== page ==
Craig Cossey’s acrylic paintings have a timeless feel, capturing the many small details of everyday objects. To see more of his art, visit his website.
Even though I grew up in an academic family I have always preferred the physical world. Probably one of the first examples of this is when I was in high school. I baled hay in the summers which led to a strong farm influence in my artwork. I paint what I see around me.
Growing up in Michigan gave me a love for the complexity of nature. I then lived in Colorado for seventeen years; its intense light and the shadows it that light created became important to me, and influenced my work. When I moved back to Michigan, I realized how much grayer the color palette was compared to Colorado’s. The disparity made me realize my love for the combination of the two- strong lights but subtle coloration.
There is almost always a time when I’m working on my painting that I think it is terrible. To solve that, I introduce chaos into the painting in order to have something to fix. When I run out of things to fix, the painting is done.
When I work I find peace. More often than not peace and contentment are my goals. The doing is more important than the finished product. However, I can’t share the ‘doing’, only the ‘done’. If I do have a greater goal than that, it tends to be to highlight the gentle, unnoticed beauty around us in an intense way.
Beauty is not my goal, making my art interesting is. Many people overlook small details and instead look for things with known impact. For example, advertising is about impact. My art is about small everyday discoveries found in everyday life.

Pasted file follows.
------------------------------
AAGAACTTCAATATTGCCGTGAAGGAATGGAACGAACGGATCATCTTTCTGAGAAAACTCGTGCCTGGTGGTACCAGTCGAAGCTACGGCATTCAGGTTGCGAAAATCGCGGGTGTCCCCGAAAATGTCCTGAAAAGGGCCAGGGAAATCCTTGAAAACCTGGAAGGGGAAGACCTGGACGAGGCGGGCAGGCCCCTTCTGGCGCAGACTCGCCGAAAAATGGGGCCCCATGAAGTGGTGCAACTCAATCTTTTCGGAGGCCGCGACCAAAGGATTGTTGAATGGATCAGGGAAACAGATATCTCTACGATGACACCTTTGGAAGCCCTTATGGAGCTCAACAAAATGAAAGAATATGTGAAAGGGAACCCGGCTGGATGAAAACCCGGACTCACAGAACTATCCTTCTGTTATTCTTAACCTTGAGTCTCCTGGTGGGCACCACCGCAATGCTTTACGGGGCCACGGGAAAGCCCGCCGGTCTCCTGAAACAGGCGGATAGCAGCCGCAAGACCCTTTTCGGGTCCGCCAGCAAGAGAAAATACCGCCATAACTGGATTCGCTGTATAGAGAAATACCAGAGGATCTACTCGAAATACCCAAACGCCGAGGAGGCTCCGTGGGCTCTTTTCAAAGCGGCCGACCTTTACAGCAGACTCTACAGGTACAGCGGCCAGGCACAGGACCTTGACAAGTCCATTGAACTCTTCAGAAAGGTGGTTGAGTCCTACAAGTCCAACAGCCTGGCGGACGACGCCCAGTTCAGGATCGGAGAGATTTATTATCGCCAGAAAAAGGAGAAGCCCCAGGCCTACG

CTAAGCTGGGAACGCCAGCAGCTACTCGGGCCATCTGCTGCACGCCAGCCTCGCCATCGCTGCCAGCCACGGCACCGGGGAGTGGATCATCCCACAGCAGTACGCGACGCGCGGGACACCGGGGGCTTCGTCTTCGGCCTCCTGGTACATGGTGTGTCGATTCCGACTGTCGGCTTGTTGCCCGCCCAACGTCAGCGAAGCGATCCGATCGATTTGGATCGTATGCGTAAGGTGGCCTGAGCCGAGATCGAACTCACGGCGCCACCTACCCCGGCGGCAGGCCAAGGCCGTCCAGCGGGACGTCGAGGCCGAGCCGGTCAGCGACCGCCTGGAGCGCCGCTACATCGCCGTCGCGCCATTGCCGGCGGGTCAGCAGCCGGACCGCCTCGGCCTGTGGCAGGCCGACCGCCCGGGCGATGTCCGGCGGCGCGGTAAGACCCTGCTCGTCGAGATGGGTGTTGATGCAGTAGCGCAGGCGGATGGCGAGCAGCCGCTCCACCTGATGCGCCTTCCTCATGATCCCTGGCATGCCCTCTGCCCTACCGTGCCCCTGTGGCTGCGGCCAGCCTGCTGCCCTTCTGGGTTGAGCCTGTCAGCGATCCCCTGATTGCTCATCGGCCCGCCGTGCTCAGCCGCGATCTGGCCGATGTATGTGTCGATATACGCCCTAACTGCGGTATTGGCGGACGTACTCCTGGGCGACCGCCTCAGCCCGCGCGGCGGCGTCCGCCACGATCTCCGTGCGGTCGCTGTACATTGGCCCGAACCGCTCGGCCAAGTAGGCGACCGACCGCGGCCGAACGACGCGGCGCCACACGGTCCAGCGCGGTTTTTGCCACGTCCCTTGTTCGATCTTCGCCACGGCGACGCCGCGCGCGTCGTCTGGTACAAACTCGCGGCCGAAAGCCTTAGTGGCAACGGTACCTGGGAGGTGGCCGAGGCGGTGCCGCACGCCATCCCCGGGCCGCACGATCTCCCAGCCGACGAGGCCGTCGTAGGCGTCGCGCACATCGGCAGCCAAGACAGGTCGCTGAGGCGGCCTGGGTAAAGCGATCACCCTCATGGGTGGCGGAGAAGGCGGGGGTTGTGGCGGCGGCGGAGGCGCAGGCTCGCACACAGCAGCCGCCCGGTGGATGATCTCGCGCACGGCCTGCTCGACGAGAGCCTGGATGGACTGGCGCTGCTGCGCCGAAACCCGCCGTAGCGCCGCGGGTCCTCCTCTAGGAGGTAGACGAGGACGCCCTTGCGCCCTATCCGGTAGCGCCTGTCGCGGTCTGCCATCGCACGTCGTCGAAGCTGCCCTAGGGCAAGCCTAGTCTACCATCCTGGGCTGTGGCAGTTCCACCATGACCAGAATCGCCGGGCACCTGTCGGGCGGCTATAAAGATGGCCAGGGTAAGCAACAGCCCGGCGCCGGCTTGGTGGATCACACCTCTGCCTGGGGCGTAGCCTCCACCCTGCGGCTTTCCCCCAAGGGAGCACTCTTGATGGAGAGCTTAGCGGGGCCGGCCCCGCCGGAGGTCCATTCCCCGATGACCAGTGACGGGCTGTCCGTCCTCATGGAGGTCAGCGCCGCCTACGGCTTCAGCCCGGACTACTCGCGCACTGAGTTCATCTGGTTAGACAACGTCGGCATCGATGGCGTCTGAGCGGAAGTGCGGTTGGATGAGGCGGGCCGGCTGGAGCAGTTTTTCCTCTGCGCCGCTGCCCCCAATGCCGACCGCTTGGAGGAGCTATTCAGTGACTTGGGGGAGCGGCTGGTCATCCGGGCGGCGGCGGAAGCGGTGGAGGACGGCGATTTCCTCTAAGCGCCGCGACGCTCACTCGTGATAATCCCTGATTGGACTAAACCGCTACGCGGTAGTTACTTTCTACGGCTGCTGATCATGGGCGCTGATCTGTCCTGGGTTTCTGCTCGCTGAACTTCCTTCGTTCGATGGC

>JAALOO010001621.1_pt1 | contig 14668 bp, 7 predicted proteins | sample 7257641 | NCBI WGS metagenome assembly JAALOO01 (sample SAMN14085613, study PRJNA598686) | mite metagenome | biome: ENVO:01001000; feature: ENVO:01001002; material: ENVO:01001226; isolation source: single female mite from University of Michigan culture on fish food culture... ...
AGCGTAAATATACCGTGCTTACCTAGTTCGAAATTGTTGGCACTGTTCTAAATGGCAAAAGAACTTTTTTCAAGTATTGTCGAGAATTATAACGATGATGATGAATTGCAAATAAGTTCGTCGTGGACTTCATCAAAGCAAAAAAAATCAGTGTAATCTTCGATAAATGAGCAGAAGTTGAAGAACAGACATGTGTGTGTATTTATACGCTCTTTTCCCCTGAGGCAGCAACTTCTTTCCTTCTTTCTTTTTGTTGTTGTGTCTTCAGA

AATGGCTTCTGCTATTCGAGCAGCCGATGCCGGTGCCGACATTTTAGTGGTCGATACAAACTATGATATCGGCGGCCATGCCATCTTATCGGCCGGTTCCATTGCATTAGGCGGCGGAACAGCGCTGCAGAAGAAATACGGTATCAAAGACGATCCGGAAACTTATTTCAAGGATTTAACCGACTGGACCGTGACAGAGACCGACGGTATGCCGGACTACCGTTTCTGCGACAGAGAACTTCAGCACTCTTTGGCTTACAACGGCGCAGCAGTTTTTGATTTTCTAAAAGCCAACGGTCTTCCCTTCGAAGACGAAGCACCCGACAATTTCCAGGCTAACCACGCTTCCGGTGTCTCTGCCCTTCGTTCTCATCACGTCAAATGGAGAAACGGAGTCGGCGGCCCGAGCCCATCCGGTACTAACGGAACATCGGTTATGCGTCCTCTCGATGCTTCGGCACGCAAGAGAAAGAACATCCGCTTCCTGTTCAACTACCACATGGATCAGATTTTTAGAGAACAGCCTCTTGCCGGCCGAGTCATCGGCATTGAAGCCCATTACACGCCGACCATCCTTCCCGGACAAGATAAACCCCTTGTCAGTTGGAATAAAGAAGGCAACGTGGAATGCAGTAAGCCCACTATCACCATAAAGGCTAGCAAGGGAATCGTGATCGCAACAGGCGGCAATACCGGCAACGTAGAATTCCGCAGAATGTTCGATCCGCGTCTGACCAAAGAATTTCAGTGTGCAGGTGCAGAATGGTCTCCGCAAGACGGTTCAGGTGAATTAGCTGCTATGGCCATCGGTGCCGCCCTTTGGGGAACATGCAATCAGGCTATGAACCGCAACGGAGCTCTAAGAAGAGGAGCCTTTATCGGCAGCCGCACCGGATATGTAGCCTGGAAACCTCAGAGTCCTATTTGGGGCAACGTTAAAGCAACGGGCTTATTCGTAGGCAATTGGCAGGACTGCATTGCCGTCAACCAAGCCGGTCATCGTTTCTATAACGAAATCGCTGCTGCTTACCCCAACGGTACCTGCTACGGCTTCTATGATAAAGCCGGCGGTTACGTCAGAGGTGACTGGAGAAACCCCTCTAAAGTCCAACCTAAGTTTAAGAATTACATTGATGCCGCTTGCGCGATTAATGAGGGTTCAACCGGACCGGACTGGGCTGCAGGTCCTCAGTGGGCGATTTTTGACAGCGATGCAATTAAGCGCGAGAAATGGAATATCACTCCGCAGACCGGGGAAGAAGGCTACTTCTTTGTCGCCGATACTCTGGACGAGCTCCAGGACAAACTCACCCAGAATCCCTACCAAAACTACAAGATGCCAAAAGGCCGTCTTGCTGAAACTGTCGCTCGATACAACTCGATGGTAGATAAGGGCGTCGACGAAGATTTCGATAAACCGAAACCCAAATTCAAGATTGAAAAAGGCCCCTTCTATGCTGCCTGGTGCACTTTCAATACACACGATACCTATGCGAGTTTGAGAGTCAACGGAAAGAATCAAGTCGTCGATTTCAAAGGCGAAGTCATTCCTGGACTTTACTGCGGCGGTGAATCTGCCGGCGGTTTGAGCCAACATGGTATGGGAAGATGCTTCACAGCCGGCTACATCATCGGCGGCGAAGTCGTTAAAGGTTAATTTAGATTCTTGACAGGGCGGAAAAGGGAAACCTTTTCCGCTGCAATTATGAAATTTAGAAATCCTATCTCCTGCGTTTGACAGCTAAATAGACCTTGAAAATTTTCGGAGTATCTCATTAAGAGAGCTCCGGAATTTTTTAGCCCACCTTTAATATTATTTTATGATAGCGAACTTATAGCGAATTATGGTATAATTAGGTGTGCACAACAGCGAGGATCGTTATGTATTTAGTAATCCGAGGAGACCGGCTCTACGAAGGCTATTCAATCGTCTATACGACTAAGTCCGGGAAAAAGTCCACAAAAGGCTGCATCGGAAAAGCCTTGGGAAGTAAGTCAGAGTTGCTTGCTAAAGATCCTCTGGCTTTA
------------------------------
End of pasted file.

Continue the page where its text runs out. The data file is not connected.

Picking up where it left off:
I used to think that I avoided emotion in my art, but the reality is that I’m expressing a sense of security in the familiar. Many of my paintings are inspired from things I’ve found around my home, or that were once a part of my life.
I don’t feel I overwork my paintings. A quick, simple painting with an economy of brush strokes is not what I want to do. That is one of the reasons I have always preferred acrylic paint. They do not blend well, and that lets me create textures by layering each color. I don’t perceive adding more detail as overworking my paintings, simply making sure that I’m doing it right and capturing the essence of the subject.
The passage of time tends to be a major recurring theme in my work. While the intensity of some moments demand all our attention, sometimes the little things get left by the wayside. I’ve met quite a few older people that tend to look back and say ‘What did I miss?’ I see my art as a reminder to myself of what those things might have been.